Medals, coins, great seals, and other works of Thomas Simon:

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Printed by J. Nichols, printer to the Society of Antiquaries. Sold by T. Payne and Son; C. Dilly; H. Payne; J. Walter; and N. Conant., 1780 - Coins, British - 27 pages
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Page 74 - And if you think not fit to have it as I offer, you may alter it as you see cause ; only I do think I may truly say, it will be very thankfully acknowledged by me, if you will spare the having my Effigies in it.
Page 74 - It was not a little wonder to me to see that you should send Mr. Symonds so great a journey, about a business...
Page 64 - Ordered, That it be referred to the Council of State to take order that the sum of £300 be paid unto Thomas Symonds, which was agreed by the Committee appointed for that purpose to be paid unto him, for the Two Great Seals made by him, and the materials thereof: And that the said Council do take consideration of what farther recompense is fit to...
Page 62 - May in the year 1642, (which was the day the lord keeper left the house, and went with the great seal to York to the king,) to be invalid, and void in law; and henceforward, that their own great seal should be of the like force, power, and validity, to all intents and purposes, as any great seal of England had been, or ought to be...
Page 67 - OLIVER, Lord Protector of the Commonwealth of England, Scotland and Ireland, and the dominions thereunto belonging, to the Commissioners authorised by a late Ordinance for Approbation of Public Preachers, or ' to
Page 64 - ... thought a boy, or no wise man ? " Simon was employed to model the portrait of the Duke of York, afterwards James the Second, in the same manner as he had done that of King Charles. When he had performed it in wax, an enquiry was made what reward he expected? He answered, a hundred pieces, as his majesty had given him. But it being reported, that the duke intended...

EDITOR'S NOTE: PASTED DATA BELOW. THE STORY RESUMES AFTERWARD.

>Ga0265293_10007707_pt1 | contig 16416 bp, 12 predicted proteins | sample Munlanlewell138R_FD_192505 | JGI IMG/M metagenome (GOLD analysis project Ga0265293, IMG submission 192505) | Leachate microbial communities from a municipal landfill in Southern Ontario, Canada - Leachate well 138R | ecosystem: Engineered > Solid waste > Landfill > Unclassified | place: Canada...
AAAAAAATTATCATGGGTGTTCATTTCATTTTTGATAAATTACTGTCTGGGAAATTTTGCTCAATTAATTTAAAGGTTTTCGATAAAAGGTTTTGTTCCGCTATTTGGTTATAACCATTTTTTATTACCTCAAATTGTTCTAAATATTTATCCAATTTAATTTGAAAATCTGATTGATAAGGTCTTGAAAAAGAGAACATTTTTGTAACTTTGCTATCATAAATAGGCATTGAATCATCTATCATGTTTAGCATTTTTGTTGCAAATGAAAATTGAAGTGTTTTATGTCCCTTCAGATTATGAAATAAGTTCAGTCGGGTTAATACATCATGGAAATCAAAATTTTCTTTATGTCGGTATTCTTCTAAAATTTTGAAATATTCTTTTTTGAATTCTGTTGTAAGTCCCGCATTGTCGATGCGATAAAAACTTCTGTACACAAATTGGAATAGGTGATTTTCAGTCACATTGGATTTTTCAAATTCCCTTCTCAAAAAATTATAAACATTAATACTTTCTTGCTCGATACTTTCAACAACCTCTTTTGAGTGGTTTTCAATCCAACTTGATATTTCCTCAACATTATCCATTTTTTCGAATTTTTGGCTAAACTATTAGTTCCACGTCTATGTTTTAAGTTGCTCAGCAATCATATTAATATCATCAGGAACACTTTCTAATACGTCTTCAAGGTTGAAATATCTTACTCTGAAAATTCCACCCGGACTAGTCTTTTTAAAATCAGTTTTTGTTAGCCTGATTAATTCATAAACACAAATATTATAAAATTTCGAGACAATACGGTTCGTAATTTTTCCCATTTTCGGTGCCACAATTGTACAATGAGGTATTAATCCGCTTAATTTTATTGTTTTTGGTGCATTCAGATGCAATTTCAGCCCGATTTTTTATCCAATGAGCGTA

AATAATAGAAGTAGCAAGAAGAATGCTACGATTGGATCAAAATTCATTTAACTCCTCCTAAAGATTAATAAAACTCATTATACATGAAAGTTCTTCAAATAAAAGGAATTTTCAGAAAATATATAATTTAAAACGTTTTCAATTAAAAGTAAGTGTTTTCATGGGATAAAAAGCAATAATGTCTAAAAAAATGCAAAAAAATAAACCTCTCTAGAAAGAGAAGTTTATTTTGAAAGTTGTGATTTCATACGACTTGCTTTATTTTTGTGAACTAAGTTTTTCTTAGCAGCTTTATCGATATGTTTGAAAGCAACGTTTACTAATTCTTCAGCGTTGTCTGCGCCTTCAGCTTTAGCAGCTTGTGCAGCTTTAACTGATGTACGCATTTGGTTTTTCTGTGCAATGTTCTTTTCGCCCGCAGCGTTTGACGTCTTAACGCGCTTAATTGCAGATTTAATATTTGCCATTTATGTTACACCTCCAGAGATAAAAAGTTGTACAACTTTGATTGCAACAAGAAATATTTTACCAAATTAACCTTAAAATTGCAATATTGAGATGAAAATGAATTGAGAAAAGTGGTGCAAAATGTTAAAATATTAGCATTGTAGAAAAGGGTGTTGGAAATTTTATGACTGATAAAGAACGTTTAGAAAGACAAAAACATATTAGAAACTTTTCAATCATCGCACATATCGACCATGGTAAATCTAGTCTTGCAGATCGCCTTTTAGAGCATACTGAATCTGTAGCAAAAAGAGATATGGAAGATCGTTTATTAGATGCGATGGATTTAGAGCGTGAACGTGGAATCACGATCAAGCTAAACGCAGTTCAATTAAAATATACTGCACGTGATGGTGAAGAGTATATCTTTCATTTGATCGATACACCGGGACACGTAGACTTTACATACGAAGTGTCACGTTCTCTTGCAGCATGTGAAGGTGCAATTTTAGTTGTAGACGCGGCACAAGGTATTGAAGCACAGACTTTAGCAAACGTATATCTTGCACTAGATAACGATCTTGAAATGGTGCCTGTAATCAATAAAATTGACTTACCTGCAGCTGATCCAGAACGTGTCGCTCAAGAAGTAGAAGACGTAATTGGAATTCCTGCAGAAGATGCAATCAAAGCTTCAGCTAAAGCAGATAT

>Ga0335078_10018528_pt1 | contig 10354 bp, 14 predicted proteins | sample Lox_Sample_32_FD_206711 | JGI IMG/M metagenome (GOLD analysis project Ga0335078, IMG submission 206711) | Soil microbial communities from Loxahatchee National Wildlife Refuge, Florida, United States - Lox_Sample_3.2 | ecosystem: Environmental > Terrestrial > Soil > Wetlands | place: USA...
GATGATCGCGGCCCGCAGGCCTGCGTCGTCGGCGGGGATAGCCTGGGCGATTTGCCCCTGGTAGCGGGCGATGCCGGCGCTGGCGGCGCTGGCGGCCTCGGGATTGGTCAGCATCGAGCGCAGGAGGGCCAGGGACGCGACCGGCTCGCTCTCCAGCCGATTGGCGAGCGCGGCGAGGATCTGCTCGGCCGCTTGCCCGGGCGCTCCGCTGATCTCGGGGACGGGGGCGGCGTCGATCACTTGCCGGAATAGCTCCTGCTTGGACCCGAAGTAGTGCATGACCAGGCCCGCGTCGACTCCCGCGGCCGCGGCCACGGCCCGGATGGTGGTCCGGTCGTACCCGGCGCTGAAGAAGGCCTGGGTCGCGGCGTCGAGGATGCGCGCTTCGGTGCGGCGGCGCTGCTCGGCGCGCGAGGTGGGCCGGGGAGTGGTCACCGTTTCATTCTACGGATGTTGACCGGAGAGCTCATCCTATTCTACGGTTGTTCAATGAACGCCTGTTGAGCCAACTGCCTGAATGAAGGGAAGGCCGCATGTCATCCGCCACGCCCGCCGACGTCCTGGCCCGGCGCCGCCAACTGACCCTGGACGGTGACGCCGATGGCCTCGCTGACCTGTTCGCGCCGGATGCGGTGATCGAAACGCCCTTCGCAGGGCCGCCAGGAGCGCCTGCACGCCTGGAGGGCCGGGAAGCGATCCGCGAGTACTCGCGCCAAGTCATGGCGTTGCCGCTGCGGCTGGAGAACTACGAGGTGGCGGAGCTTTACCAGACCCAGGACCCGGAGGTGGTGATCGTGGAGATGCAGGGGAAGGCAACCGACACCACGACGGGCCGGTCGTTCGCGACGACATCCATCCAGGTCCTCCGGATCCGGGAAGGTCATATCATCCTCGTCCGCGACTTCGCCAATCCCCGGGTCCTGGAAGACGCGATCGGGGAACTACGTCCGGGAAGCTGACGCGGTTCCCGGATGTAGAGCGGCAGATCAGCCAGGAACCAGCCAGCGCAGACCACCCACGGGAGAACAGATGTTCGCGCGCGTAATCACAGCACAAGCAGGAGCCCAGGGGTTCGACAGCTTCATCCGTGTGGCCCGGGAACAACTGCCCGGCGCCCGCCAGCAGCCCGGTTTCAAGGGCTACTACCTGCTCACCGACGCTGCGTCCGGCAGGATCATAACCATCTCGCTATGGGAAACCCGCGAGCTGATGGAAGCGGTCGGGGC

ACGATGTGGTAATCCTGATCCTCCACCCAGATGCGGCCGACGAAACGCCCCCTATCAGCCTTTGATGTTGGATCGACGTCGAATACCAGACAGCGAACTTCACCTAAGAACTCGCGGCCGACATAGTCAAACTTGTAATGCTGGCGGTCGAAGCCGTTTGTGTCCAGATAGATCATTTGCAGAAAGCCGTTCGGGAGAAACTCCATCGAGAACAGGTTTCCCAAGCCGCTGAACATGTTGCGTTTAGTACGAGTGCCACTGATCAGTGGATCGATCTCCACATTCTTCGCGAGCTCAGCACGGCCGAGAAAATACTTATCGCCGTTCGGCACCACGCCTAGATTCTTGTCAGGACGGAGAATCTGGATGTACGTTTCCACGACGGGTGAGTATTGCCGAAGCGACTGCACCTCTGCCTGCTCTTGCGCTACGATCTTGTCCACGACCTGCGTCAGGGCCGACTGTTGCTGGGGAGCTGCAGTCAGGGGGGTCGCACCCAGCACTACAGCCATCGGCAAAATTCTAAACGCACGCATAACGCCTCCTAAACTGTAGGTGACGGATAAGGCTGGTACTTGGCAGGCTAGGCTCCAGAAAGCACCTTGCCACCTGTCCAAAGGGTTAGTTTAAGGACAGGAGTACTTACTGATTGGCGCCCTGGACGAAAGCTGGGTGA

Page 62 - ... notwithstanding. AND that our aforesaid intention may take better effect, and that the lands tenements rents revenues and other things to be granted assigned and appointed to the sustentation of the said hospitals or houses of the poor aforesaid...
Page 23 - June 14, 1651. To David Ramage. Thefe are to authorize you, to make fome Patterns, as broad as a Shilling, a Half Crown, a Twenty Shilling Piece of Gold, in a Mill; and if you can do it, with Letters about the Edge; or other Ways, according to Queen Elizabeth's Patterns of milled Money, or any other Models, or Pieces, you are to make ; that fo the Committee of the Mint may fee what is fitteft to prefent the Committee of State, for the more handfome making of the Monies, for the Honor of this Commonwealth.
Page 17 - ... (vol. xxxii.). He writes, "The hammer was still retained for coining in the Mint in the Tower of London, but the question of the adoption of the screw-press by the Moneyers appears to have been revived in 1649, when the Council of State had it represented to them that the coins of the Government might be more perfectly and beautifully done, and made equal to any coins in Europe. It was proposed to send to France for Peter Blondeau, who had invented and improved a machine and method for making...
Page 74 - Hosts, wch was or word that Day ; wherefore if I may begg it as a favor from you I most earnestly beseech you if I may...

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